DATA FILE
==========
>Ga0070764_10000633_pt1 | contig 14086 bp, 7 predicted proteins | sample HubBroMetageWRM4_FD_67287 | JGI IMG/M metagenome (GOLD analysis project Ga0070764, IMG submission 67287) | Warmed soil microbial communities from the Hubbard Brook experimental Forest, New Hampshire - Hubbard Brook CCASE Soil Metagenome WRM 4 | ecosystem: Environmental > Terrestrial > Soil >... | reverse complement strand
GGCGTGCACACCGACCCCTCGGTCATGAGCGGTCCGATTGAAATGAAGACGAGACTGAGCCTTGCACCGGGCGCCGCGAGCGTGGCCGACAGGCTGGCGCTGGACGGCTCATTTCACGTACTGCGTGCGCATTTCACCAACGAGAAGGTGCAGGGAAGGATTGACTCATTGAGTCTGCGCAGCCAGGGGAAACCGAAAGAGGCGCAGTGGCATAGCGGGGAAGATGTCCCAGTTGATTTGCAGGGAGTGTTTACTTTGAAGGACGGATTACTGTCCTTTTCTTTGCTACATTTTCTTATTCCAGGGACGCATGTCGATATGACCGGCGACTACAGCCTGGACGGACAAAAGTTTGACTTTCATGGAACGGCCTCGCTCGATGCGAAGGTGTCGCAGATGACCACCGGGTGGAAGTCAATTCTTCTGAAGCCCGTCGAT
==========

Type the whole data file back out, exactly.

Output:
>Ga0070764_10000633_pt1 | contig 14086 bp, 7 predicted proteins | sample HubBroMetageWRM4_FD_67287 | JGI IMG/M metagenome (GOLD analysis project Ga0070764, IMG submission 67287) | Warmed soil microbial communities from the Hubbard Brook experimental Forest, New Hampshire - Hubbard Brook CCASE Soil Metagenome WRM 4 | ecosystem: Environmental > Terrestrial > Soil >... | reverse complement strand
GGCGTGCACACCGACCCCTCGGTCATGAGCGGTCCGATTGAAATGAAGACGAGACTGAGCCTTGCACCGGGCGCCGCGAGCGTGGCCGACAGGCTGGCGCTGGACGGCTCATTTCACGTACTGCGTGCGCATTTCACCAACGAGAAGGTGCAGGGAAGGATTGACTCATTGAGTCTGCGCAGCCAGGGGAAACCGAAAGAGGCGCAGTGGCATAGCGGGGAAGATGTCCCAGTTGATTTGCAGGGAGTGTTTACTTTGAAGGACGGATTACTGTCCTTTTCTTTGCTACATTTTCTTATTCCAGGGACGCATGTCGATATGACCGGCGACTACAGCCTGGACGGACAAAAGTTTGACTTTCATGGAACGGCCTCGCTCGATGCGAAGGTGTCGCAGATGACCACCGGGTGGAAGTCAATTCTTCTGAAGCCCGTCGAT